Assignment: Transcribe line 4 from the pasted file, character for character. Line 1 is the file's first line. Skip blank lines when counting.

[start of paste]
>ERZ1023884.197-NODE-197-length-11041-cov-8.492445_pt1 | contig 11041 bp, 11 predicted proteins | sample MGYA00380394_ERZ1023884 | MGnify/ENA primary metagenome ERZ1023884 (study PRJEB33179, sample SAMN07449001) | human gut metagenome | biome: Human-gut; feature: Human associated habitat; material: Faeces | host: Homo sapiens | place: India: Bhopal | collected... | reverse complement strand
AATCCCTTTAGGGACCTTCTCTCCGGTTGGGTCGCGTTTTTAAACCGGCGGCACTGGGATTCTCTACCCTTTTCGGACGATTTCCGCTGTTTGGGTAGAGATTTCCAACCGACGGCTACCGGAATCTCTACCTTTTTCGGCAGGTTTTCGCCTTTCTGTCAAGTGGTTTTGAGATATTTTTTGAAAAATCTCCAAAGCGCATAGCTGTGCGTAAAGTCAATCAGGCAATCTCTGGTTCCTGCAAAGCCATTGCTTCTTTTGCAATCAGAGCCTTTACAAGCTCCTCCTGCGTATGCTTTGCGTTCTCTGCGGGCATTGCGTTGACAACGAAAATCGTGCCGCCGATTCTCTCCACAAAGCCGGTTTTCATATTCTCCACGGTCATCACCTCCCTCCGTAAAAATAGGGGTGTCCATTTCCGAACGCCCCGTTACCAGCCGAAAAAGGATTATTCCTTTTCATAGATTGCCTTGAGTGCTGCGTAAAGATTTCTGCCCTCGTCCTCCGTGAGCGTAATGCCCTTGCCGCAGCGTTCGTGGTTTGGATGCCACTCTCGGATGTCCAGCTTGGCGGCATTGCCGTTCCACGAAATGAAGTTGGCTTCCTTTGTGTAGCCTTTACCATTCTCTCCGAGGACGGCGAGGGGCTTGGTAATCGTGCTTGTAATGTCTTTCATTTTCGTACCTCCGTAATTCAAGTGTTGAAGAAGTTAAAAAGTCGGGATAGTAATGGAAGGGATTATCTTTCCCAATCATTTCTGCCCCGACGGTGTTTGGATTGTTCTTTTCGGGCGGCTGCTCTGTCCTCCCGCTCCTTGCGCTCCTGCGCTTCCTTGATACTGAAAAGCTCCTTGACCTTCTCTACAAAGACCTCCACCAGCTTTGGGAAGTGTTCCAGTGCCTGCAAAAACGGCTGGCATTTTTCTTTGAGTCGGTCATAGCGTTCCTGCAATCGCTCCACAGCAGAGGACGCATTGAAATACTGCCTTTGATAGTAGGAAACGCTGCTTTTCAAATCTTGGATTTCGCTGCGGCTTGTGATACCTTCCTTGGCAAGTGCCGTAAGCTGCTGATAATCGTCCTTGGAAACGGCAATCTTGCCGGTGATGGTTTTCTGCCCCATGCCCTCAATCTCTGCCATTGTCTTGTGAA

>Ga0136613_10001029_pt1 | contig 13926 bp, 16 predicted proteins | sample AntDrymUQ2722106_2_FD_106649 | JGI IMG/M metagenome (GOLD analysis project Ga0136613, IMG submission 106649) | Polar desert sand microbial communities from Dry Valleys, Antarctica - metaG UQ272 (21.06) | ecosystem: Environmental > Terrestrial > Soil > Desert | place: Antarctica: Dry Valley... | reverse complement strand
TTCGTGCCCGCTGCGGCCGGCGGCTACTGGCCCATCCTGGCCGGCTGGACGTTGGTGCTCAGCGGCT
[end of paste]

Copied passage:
TTCGTGCCCGCTGCGGCCGGCGGCTACTGGCCCATCCTGGCCGGCTGGACGTTGGTGCTCAGCGGCT